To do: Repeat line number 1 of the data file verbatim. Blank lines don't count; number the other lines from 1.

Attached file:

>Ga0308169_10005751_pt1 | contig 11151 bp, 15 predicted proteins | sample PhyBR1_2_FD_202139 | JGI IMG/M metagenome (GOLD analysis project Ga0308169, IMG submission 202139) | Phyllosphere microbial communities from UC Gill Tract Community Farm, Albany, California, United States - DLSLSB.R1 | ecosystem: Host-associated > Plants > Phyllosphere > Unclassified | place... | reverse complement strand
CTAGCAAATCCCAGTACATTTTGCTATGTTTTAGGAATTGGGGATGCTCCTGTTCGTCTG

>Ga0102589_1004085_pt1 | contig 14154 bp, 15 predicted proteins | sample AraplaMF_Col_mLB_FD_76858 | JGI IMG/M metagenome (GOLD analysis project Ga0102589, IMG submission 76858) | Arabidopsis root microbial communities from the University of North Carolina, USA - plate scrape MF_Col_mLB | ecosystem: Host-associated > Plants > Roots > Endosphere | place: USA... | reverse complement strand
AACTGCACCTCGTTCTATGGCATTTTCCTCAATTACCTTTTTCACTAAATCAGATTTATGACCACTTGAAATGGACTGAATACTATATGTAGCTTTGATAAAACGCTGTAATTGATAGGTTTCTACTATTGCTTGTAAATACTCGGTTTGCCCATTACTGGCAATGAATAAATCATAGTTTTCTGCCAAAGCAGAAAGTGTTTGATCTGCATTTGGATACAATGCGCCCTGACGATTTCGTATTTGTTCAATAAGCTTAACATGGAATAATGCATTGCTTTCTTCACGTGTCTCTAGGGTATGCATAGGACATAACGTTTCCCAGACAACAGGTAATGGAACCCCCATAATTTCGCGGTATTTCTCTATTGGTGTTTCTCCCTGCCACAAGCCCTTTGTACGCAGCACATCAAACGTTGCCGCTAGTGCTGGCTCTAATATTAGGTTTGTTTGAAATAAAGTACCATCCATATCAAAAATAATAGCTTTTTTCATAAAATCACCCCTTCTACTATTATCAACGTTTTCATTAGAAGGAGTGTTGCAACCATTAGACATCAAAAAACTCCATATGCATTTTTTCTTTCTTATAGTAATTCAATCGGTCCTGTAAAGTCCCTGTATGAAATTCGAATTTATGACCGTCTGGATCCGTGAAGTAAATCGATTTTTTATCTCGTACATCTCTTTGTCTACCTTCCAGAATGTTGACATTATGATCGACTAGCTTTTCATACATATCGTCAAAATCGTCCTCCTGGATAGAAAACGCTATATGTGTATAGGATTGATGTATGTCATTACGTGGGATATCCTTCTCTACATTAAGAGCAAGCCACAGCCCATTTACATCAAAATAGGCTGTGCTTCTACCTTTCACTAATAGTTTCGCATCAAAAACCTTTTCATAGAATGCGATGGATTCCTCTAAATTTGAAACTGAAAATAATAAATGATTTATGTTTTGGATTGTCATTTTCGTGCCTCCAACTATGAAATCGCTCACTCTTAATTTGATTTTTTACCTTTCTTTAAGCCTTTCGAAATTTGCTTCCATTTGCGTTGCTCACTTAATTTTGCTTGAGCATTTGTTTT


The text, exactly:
>Ga0308169_10005751_pt1 | contig 11151 bp, 15 predicted proteins | sample PhyBR1_2_FD_202139 | JGI IMG/M metagenome (GOLD analysis project Ga0308169, IMG submission 202139) | Phyllosphere microbial communities from UC Gill Tract Community Farm, Albany, California, United States - DLSLSB.R1 | ecosystem: Host-associated > Plants > Phyllosphere > Unclassified | place... | reverse complement strand